Hollywood whitewashes more Asian films, cutting off chances for Asian-Americans to star in favour of white actors who look more "American".

Folk have the temerity to tell me that "racism will always exist" and apparently I should fucking accept this. Yes, I and all POC like myself should accept racial injustice embedded into systems of employment, education, healthcare, housing, access to basic standards of living. 

Somehow people can understand that the world is made of different cultures, different nations, different social groups, different genders, different this different that, but think everyone should be treated the exact same way anyway.

I get called a "racist" very casually for wanting to meet people who identify with these differences of theirs.

At my own party, to my face, again, when I say, I don't believe in tolerance, because tolerance is no longer useful in gaining equality, I am equated to Matthew Shepard's killers. (FYI, that was not a problem of tolerance. That was a problem of hatred.) At a steampunk convention.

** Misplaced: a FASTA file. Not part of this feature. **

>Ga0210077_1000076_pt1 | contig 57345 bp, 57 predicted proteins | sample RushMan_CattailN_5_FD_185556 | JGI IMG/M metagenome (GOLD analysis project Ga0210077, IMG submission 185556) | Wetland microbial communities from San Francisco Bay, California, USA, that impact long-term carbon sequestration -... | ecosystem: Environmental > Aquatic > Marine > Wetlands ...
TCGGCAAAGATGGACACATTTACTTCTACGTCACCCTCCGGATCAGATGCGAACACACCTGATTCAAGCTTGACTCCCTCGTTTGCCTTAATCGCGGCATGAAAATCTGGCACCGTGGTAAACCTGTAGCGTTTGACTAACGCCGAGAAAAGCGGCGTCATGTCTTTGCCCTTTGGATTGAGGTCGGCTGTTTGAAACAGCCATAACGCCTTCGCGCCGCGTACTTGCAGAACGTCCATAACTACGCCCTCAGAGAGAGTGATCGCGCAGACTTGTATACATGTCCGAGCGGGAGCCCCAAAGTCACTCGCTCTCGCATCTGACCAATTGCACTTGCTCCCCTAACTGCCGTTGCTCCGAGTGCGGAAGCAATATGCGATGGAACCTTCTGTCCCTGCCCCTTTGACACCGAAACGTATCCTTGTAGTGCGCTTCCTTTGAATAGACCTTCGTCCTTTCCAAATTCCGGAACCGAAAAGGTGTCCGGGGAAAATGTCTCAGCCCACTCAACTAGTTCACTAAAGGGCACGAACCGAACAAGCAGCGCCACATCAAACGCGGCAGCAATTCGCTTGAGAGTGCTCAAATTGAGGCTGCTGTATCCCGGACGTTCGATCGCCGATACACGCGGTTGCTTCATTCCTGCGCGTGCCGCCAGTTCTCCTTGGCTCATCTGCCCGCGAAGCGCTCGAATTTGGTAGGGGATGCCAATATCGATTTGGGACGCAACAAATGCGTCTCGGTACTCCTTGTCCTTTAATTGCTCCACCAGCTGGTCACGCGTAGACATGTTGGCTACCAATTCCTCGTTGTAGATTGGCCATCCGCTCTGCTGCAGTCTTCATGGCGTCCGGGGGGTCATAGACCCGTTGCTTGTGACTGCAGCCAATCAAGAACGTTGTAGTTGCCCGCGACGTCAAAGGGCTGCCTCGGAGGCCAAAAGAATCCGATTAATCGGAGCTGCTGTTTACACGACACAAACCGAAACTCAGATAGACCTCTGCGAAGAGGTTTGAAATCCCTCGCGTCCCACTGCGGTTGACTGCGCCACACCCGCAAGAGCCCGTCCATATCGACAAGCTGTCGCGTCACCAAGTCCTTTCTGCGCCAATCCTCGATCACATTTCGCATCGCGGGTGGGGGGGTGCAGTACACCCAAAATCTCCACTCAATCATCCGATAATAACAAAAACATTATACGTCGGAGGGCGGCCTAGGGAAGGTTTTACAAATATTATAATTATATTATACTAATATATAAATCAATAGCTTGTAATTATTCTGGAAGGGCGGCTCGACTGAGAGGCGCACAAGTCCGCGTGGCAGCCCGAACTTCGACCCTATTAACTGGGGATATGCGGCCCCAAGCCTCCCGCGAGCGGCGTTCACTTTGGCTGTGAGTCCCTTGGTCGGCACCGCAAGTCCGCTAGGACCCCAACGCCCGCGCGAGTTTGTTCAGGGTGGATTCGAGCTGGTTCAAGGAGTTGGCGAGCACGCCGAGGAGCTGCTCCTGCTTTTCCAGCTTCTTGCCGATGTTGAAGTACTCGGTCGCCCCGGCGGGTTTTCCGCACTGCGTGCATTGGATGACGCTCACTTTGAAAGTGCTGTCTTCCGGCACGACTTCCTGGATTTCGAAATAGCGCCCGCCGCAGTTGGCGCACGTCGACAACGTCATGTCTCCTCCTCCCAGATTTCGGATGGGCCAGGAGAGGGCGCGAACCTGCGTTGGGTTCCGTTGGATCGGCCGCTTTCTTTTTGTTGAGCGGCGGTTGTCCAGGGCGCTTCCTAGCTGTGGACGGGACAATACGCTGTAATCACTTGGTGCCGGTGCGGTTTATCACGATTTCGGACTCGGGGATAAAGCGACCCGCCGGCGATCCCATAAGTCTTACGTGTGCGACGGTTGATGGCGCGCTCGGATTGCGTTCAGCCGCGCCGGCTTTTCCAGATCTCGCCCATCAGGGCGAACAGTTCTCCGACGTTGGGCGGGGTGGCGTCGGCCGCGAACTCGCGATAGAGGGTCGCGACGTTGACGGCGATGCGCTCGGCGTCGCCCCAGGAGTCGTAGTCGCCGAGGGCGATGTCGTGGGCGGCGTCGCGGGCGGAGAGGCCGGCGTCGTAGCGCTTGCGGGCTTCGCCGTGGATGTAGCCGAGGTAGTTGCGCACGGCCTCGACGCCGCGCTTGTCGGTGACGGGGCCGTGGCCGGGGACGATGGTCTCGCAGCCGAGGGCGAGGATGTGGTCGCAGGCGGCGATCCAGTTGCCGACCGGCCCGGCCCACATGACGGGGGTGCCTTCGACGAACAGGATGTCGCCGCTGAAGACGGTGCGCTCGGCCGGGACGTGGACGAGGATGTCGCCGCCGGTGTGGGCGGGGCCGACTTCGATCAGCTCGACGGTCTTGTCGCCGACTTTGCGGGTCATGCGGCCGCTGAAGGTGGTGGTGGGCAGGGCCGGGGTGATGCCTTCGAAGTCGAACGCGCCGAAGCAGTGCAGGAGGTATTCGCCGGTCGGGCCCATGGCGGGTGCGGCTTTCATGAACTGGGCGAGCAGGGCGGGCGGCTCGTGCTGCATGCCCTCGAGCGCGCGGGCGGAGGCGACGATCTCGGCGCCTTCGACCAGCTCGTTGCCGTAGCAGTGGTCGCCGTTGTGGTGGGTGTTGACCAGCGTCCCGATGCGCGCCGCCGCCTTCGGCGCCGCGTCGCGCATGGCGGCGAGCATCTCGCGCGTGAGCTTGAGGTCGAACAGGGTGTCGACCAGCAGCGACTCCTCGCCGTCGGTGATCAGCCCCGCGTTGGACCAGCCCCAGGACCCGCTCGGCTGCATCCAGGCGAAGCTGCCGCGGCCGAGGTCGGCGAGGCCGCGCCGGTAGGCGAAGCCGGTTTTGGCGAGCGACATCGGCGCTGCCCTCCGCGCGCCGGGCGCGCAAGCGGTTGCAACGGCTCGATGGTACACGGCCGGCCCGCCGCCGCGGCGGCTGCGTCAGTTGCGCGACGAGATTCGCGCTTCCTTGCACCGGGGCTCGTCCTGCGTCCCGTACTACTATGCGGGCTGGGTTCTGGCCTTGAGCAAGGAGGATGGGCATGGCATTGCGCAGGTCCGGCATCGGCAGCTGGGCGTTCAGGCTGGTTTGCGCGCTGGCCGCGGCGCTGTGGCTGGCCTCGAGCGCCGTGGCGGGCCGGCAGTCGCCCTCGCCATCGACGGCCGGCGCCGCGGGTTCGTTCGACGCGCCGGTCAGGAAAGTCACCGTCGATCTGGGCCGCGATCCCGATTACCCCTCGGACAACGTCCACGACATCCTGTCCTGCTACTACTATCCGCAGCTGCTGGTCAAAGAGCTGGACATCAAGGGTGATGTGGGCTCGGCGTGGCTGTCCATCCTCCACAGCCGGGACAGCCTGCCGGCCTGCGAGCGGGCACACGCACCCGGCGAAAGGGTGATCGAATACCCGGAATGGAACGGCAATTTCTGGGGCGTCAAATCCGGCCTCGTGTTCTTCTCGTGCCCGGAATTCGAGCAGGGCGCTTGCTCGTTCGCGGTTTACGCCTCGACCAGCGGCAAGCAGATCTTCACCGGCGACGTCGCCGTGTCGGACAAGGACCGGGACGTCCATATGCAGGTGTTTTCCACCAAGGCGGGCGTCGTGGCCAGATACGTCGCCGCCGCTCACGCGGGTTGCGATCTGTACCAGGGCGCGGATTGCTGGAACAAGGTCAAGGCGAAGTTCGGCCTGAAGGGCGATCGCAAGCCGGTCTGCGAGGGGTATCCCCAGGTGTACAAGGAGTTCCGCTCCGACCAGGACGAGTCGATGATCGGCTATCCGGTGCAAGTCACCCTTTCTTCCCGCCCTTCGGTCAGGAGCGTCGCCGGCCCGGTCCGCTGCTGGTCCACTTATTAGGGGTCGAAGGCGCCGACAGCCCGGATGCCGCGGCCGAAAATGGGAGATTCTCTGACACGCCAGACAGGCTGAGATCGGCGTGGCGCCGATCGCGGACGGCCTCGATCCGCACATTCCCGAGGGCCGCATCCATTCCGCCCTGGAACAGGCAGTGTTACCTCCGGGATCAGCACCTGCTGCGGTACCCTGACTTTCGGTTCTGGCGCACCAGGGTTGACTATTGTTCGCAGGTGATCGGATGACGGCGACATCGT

Just a few things off the top of  my head that demonstrate how racism is an everyday part of life. Does steampunk happen in some alternate dimension completely insulated from everyday life? If so, please direct me to this magical portal.

And somehow, all through this, people honest to God do not see why conscious anti-racism is necessary, in any fandom at all, and think it's okay if people just aren't obvious assholes to each other's faces. 

Oh gee. I cannot imagine why.

Monday, December 5, 2011

Conversations Steampunks Are Not Immune To

Within the last week alone I've had to have the following conversations.

White Person: Look at me with this cool thing!

POC Friend: Dude, that cool thing is not cool.

White Person: Oh, sorry. Will stop doing it. What's wrong with it?

POC Friend: It's terrible in X, Y, Z ways.

White Person: I thought it was A, B, C.

POC Friend: Maybe you saw it that way, but there are other cool things which do A, B, C without doing X, Y, Z.

White Person: Wow, didn't think about that. Sorry I goofed. Will do better next time.

Compare and contrast to the following exchange:

Thursday, December 1, 2011

Hey, hey, Mr. Stirling!

I got your comments.

They're sitting in moderation.

And if you didn't care about my criticism and don't give one whit, then why the hell are there four long comments responding to simply one comment of mine sitting in moderation?